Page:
Res: Ah. Graves. I've heard of that. That's quite nice, eh?
Buddy: Yes. You can have that.
Res: Ok. I always thought it was called "Graves" because it was a serious wine.
Buddy: [groan...]
Res: But it says here it's because it's gravelly.
Buddy: Yes.
Res: Not the wine, though, I hope? Because I wouldn't want any crunchy wine, would I?
Buddy: [pat pat]

Jul 29, 2009

Snout


Saw an article in Courrier International today about a new strain of swine flu that is Tamiflu-resistant. This is not a good sign for London, where the piggy virus has already cut through large swathes of the population (including half my team).
Mostly I just really like the picture, though.

Jul 28, 2009

Res Ipsa's Paris Updated!

Catch the latest seasonal recommendations on Res Ipsa's Paris.
And enjoy the fact that you're actually in Paris right now rather than rainy London like some people...

What's with the smiley-face?!

I don't know if someone put Kool-Aid in my latte recently, but I've started feeling positively cheerful. Bordering on chipper. And since I've never shied away from expressing my deepest, darkest winters of discontent on these pages, I figured my obligations as a balanced, objective reporter of my life required me to disclose my present state of contentment.

Trouble is, it's not quite as fun to write about.

"What on earth happened?!", I hear you cry (the role of "you" this evening is being played by my pesky inner voices).

Well, fundamentally, I think that after a while all those people who care about me and went out of their way to cheer me up finally wore me down. Even my steroid-fuelled "reds" were no match for the outpour of hugging. I'm telling you, hug me and I'm a goner.

So, if you want to see more lengthy lamentations and litanies of fury, send over something annoying and hug-retardant like swine flu and I should be back to my old self in no time.

Jul 25, 2009

A la semaine prochaine

This has been a strange week. There were some nice moments (my induction into the bendy world of pilates, courtesy of Houston Hottie; meeting a fellow blogger over a lovely Korean meal) but also a lot of really painful ones (Death and The Boy: should be a play title, or maybe a Schubert symphony).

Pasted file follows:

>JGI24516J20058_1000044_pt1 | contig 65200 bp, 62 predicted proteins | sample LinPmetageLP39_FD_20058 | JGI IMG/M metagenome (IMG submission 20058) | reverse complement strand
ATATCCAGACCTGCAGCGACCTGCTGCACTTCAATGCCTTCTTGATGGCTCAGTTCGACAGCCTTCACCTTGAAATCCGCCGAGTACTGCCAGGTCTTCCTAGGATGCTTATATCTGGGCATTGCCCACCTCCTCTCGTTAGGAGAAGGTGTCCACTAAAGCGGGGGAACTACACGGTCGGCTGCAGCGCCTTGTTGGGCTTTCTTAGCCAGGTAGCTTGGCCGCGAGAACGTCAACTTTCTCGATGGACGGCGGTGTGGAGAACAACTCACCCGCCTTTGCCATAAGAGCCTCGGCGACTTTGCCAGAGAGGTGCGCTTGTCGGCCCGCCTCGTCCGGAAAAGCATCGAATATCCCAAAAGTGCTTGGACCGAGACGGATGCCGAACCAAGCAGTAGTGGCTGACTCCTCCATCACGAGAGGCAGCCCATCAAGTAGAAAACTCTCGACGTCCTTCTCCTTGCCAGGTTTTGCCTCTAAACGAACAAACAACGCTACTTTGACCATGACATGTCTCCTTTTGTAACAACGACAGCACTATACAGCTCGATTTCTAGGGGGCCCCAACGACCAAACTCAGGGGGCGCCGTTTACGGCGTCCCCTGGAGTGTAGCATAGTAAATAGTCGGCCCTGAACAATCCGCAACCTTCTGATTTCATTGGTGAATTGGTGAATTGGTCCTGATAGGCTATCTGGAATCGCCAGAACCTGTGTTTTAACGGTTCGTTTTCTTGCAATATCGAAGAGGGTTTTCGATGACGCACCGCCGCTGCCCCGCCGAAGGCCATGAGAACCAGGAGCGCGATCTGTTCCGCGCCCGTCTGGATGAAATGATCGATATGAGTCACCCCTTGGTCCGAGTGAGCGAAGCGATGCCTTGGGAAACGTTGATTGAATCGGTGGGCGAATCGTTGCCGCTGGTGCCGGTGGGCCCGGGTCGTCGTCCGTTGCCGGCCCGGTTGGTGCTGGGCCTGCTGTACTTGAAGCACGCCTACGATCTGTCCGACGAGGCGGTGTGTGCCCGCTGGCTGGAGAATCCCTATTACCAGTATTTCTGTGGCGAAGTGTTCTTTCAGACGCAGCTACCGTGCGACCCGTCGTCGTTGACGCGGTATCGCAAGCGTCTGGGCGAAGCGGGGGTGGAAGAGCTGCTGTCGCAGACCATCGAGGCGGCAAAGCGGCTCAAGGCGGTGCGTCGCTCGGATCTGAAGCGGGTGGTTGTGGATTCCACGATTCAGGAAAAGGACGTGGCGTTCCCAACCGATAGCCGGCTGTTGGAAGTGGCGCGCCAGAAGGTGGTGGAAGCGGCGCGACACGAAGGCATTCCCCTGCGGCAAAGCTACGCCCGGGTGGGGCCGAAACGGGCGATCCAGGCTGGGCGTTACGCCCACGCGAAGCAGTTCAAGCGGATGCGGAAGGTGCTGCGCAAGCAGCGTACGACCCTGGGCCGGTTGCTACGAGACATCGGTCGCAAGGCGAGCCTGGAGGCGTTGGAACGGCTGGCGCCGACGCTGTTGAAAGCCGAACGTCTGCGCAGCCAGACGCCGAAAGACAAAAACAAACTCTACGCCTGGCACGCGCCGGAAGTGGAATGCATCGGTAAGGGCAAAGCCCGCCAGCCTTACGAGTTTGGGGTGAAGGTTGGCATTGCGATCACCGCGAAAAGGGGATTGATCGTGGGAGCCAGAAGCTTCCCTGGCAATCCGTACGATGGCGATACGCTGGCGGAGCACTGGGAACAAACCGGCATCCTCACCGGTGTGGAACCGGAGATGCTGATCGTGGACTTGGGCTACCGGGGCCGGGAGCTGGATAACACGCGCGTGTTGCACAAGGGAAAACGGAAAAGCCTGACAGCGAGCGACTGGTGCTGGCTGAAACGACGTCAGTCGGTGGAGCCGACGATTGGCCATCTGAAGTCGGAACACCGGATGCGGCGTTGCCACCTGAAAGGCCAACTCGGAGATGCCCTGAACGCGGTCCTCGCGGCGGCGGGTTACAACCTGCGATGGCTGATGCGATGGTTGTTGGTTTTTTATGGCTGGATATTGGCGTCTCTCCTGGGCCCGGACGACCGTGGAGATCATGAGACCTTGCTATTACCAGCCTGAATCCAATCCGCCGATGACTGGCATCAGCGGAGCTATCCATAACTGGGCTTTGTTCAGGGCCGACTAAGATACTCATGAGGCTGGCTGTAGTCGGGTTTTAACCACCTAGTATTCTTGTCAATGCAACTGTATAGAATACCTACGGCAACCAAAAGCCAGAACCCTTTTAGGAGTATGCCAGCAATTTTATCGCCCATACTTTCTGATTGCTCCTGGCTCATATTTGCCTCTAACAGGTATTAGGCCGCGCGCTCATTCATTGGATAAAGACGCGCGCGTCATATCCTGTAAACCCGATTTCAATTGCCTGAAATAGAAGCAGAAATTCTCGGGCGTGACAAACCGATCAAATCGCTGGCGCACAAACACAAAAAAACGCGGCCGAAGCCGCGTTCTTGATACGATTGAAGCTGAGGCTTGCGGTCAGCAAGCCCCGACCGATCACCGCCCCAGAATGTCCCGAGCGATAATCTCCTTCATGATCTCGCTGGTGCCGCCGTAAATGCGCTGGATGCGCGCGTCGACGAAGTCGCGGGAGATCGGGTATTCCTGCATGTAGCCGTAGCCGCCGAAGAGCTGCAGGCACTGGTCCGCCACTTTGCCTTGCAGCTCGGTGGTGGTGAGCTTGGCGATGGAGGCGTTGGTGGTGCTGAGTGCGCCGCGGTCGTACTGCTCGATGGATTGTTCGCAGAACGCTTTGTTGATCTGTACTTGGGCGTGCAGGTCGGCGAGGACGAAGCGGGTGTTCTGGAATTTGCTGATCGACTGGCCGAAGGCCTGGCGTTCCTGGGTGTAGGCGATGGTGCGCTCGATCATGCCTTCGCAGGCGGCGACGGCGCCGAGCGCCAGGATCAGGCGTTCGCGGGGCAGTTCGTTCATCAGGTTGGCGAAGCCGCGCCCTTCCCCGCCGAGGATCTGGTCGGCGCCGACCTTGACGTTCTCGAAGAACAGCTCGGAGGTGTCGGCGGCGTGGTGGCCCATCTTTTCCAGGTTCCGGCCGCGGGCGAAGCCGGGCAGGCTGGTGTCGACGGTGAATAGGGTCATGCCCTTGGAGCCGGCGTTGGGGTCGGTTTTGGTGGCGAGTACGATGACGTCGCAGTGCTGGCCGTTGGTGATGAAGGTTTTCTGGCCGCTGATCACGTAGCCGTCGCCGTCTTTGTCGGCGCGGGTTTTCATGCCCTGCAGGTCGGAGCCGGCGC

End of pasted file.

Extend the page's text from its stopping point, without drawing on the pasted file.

All in all I'm glad I made it through in one piece. More or less. Next week should be better: Legal Soldier is coming back from Afghanistan on leave, and I might pick up some plane tickets to an Italian reunion. Wipe the slate clean on this shitty week and start a new one.

This evening was rather special, though. While I had pretty much decided I would be spending the evening in a foetal position on my sofa, listening to the sounds of the wedding party from the restaurant below, my dear Ozzie friend managed to rouse me from my stupor and drag me to.... Paris Plage. It may come as a shock but I had in fact never been to Paris Plage before, having always felt too busy to go visit what I assumed was some kind of over-crowded, dingy tourist trap. And a lot of it probably is. But we managed to grab dinner at an ad hoc crêperie, our little table snuggled right up against the river with an amazing view of the sun setting over the Ile de la Cité.

So my choices were topping off a miserable week by crying myself to sleep, or drinking rosé with a friend on the river. I think I made the right choice. There's a lesson in there somewhere.

Jul 21, 2009

Tic toc

6 am: Alarm rings. It's that annoying Antelope ring tone from the Blackberry, since I don't have my cool "wake up to your ipod alarm" from home. I mumble onomatopoeic curses and hit snooze.

6.10: Ditto.

6.20: Again.

6.50: Oh shit. I should really get up now.